Other PicoMicroYacht

Tuesday, 16 August 2016

Puzzling Twin Peaks and Passing Old Harry in the Dark

I am getting to understand the tides a little better, but as you get more into tides they get more puzzling and mysterious.

The plan was to set off from Christchurch and voyage across Poole Bay to the Old Harry Rocks and then on to Swanage.

I would set off at 8.00 pm on Sunday 14th August and the tide would take me across Poole bay (starting at the bottom of the map).

The water enters Christchurch harbour via the 'run,' a narrow channel  through which vast quantities of water  must squeeze, impossible to go against in PicoMicroYacht. So I was expecting not to get out of the harbour until 8.00 pm when it was high tide. But when I arrived and set the boat up by 6.30, most of the water seemed to be in the harbour and I could set off.

Later I checked what  had happened and the tidal chart revealed three interesting but very puzzling phenomena.

Firstly, for each tide there is a mini 'stand' with twin peaks.  I have to admit I don't fully understand this mysterious double tide, but there is a description of what happens by Dr Ivan Haigh, a tidal expert from the University of Southampton, about 20 miles from Christchurch:

Apparently it is 'the combined effects of water sloshing across the Atlantic (a bit like in your bath) and spinning round because of the rotation of the Earth; this causes the water to slosh around a point which in fact is inland. When the tide ‘comes in’ water travels up along the coast but can’t navigate the corner into the North Sea and is reflected back down the coast.' He says it is not due to the proximal Isle of Wight. 

All I can recommend to understand this is sloshing water round the bath with a few objects in it; the sloshes might reveal that the height anywhere in the bath isn't a simple function of the water just moving along it and back.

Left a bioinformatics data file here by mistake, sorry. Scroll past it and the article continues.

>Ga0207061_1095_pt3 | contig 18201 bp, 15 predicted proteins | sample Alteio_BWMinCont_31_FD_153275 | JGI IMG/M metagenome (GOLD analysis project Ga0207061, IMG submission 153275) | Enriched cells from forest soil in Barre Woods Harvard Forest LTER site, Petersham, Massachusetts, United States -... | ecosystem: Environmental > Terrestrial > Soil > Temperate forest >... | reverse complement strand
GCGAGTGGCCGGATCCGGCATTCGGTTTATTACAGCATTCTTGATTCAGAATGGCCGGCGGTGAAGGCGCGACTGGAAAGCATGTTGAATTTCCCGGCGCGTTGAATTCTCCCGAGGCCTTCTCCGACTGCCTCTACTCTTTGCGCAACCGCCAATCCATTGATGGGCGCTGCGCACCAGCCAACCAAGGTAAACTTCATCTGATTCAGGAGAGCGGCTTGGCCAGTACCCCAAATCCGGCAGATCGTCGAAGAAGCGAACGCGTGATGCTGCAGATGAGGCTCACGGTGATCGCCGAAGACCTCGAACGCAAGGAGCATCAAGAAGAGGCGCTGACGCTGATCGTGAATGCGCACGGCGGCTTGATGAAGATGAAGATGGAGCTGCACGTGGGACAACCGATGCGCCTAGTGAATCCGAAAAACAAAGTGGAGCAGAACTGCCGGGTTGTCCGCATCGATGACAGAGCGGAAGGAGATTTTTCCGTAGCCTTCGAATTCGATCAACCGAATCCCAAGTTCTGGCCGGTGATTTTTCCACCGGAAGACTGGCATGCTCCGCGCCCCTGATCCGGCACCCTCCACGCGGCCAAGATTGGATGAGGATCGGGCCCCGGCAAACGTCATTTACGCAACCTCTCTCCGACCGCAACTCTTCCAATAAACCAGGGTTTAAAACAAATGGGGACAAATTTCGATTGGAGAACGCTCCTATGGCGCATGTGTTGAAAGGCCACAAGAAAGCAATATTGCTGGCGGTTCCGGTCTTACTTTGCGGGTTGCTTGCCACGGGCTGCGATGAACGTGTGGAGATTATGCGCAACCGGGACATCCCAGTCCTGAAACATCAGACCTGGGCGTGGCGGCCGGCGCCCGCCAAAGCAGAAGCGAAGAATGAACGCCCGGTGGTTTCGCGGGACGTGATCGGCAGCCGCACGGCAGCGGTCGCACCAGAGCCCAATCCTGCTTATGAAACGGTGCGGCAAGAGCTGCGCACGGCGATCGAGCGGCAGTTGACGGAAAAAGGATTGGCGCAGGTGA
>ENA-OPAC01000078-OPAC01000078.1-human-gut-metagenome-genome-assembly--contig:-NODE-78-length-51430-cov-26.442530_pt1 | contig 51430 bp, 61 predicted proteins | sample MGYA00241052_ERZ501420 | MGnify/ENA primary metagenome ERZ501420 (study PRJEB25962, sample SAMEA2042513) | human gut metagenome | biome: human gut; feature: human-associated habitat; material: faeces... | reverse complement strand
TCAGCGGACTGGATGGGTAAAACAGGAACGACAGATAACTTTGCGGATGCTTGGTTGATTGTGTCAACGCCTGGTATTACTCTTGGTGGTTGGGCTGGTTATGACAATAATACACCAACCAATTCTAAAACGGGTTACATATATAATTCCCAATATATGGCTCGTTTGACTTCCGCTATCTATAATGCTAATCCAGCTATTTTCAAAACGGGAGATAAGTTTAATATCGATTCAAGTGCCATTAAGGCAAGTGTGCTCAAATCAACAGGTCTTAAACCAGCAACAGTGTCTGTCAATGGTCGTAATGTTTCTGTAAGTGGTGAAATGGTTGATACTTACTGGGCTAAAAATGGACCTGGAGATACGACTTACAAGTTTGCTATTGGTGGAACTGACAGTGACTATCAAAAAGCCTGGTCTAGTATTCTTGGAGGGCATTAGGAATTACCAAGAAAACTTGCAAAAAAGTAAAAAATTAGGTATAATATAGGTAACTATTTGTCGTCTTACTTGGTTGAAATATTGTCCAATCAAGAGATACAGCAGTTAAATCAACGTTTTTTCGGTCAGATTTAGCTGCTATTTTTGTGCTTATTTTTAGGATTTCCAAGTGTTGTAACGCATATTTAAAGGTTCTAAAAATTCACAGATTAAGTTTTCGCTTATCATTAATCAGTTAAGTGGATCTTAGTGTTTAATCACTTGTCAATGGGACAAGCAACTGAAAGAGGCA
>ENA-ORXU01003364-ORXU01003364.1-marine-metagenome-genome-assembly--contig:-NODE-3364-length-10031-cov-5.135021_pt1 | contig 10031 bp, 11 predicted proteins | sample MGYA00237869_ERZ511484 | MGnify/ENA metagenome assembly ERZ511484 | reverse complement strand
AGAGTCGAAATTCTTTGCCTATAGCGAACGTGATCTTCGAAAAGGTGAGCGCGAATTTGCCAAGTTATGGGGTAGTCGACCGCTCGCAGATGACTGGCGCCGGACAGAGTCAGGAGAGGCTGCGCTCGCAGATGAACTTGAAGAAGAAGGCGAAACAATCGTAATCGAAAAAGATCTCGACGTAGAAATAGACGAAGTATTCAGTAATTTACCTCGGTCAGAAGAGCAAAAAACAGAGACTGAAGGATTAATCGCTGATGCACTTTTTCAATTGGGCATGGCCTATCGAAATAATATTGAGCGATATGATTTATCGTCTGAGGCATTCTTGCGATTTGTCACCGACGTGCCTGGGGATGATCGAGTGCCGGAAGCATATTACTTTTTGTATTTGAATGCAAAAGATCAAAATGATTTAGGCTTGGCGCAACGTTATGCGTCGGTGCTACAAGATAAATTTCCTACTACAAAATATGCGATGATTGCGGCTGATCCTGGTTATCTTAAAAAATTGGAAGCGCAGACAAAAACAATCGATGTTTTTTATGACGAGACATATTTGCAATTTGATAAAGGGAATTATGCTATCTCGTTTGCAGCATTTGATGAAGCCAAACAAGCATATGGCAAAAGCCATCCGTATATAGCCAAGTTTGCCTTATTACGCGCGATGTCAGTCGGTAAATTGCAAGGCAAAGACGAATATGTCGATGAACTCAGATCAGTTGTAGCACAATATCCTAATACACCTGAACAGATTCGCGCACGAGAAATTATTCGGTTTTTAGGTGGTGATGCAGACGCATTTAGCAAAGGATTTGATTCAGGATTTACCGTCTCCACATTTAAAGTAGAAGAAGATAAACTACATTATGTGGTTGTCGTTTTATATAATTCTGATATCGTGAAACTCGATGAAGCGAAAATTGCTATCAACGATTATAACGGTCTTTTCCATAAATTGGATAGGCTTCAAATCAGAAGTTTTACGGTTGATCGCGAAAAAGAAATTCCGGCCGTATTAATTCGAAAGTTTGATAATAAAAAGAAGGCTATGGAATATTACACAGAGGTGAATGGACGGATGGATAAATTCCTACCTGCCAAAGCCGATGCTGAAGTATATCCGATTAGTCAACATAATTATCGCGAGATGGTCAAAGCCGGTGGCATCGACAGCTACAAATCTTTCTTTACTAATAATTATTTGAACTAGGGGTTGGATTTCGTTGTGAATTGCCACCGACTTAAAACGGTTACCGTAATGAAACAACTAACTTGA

Secondly, at neaps (not too much tide), the second peak is higher than the first, whilst at Springs (lots of tide), the second peak is lower than the first ... puzzling and I cannot find an explanation.

But I have just also noticed that every other twin peak high tide is larger ... even more puzzling.

So it there is anyone out there reading this who can explain any of this, please comment?

But I am not so exercised about the tides, and there are some things as a sailor you can just accept as fact; PicoMicroYacht took advantage of being able to exit a little earlier at 6.30 pm because the tide had stopped rushing in the entrance.

PicoMicroYacht was quickly out of the harbour. On a spit by the entrance I passed some of the most expensive beach huts one can imagine, a recent one selling for £260.00.00 - they have no toilets or washing facilities and shared shower block

As I traversed along the spit, a rich owner paddleboaded out to me to say hello and ask me about PicoMicroYacht.

Soon I was out into Poole Bay, looking back to see Hengistbury Head, on which are the remains of an iron age fort.

The sea was calm and I had been stemming the tide for over any hour until it turned in my favour. As the sun set and the sky darkened I looked across to Bournemouth.